In the past, Brian and I have never relied that much on other people to handle our finances. We hired an accountant once to do our taxes, the year we were married, because our situation was particularly complicated that year, but when we got the $300 bill for her services, we decided I'd just handle that job myself from then on. And we hired a lawyer to help us buy our house, because you pretty much have to have one to scrutinize those complicated contracts, but that's the only time we've ever used one. I've handled most of our investments myself, setting up a plan that automatically pulled money out of our online savings account and putting it into a few different ETFs (as suggested by Andrew Tobias in The Only Investment Guide You'll Ever Need), so it required almost no work on my part. I did have an investment advisor handling my IRA at Morgan Stanley, but I had also opened a second IRA on Capital One Investing, since I found it much easier to be able to fund my account for the year with a few clicks of the mouse than have to call someone else to do it.
Recently, though, as we started drawing nearer to our goal of financial independence, I began wondering how I was going to go about switching over all our money from the investments we had now, which were set up for long-term growth, to new ones that would instead bring in a steady income that we could live on if we had to. Up until now, everything had been automatic, but this was going to take a lot more work, and I wasn't looking forward to it. And while I was thinking about that,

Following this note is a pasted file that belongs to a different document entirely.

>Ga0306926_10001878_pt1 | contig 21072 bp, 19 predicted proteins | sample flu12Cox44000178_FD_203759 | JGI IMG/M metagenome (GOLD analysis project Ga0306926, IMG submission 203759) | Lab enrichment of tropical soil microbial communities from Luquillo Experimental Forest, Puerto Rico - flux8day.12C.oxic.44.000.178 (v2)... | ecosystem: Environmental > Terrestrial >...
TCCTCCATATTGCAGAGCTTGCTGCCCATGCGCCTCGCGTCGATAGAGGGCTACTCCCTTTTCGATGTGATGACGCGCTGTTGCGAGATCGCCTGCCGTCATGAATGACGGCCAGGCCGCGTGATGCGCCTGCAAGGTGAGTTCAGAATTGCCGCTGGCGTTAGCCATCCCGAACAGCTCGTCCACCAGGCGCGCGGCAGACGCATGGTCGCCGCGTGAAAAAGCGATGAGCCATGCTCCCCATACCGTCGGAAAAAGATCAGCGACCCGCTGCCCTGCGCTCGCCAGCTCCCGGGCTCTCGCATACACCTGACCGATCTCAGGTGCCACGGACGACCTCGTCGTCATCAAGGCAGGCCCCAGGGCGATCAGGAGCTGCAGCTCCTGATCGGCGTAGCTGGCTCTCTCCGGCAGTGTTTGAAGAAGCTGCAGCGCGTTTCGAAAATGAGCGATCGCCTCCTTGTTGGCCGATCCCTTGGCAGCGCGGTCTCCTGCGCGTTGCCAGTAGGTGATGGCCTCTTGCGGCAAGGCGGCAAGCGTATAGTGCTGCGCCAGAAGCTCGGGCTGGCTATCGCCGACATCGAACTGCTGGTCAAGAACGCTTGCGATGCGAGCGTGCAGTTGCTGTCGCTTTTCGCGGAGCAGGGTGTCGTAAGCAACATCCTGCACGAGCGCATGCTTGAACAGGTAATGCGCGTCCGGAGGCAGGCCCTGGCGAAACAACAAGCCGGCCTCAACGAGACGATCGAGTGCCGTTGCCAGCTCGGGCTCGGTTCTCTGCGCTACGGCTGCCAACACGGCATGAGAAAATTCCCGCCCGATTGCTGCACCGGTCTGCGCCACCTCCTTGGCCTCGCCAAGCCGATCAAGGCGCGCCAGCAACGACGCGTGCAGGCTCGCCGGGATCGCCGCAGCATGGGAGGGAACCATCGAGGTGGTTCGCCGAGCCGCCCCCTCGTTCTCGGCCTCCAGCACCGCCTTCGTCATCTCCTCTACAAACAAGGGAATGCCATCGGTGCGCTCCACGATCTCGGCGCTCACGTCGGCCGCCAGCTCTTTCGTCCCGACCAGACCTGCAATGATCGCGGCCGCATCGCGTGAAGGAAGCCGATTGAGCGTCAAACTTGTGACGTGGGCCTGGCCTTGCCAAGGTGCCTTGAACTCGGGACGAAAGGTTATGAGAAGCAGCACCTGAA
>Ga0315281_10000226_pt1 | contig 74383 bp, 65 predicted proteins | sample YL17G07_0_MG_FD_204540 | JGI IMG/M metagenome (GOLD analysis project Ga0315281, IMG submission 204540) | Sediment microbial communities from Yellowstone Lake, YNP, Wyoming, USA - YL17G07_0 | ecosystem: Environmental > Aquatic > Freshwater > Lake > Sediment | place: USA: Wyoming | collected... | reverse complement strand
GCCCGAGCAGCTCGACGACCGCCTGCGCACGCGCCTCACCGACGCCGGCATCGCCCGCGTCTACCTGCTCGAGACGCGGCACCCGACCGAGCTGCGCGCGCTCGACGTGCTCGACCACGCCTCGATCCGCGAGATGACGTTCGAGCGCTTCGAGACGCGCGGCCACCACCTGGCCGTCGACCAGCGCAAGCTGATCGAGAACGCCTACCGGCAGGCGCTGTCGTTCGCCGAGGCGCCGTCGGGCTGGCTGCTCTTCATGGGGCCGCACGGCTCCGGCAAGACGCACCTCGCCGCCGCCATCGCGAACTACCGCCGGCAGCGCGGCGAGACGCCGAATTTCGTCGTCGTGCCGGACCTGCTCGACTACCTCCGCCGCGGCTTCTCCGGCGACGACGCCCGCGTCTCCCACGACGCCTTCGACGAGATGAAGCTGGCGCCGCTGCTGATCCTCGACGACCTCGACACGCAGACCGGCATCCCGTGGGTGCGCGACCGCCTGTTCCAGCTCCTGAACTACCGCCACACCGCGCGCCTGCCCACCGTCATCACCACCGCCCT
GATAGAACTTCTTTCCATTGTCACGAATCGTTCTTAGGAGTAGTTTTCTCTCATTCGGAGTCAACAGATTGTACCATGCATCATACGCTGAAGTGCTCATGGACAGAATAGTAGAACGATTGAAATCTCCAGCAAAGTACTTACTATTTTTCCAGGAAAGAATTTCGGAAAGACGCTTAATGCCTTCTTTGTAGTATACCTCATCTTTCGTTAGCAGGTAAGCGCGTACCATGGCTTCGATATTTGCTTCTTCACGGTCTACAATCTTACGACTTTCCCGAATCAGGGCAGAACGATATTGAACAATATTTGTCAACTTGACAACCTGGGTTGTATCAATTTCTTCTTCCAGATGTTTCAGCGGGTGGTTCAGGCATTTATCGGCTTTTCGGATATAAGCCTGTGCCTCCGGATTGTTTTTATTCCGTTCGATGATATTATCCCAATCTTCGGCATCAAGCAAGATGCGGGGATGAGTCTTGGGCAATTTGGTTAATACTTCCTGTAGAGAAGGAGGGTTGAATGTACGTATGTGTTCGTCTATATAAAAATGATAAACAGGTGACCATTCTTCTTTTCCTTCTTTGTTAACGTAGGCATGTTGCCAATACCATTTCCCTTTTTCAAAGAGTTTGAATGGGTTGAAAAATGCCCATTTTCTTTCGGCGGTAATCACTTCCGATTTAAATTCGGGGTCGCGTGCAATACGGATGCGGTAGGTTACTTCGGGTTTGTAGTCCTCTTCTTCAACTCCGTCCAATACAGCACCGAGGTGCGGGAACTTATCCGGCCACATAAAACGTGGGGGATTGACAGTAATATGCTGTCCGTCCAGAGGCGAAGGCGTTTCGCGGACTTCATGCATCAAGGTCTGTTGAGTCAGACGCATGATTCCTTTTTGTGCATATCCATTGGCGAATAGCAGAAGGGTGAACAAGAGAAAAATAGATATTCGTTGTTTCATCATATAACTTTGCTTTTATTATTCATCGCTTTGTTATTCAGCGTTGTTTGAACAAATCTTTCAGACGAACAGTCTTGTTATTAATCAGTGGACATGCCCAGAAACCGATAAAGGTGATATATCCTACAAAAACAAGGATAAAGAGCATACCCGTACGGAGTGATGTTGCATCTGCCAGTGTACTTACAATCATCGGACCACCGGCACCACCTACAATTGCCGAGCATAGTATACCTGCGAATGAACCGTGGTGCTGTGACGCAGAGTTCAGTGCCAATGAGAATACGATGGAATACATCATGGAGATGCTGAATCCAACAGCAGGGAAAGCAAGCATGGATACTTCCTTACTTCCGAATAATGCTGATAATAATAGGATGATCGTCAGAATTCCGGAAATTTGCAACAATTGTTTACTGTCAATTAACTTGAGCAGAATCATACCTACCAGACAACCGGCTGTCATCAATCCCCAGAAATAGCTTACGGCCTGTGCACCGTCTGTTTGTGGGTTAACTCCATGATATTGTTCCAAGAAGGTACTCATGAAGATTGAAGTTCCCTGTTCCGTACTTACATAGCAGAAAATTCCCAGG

Capital One announced that it would be dumping its online investment platform and moving all our accounts over to E*TRADE—so I'd also need to learn a new system, and the automatic withdrawals I'd set up might not work so smoothly anymore.
And in the middle of all this, my finance guy from Morgan Stanley called me up and asked if I'd consider switching over my Capital One IRA to him—and maybe our joint investment account as well. He met with us and showed us some funds he'd picked out that looked like just what we needed—most of which I didn't have access to in my online account. Brian and I discussed it, and we decided that even paying 0.75% off the top to this guy, we could probably do better than we would with me trying to fumble my way through on my own—and it would be a lot less work for me. So now we have one financial professional we deal with regularly, and everything else I take care of myself.
Check it out here: 7 Types of Financial Professionals and When You Need to Hire Them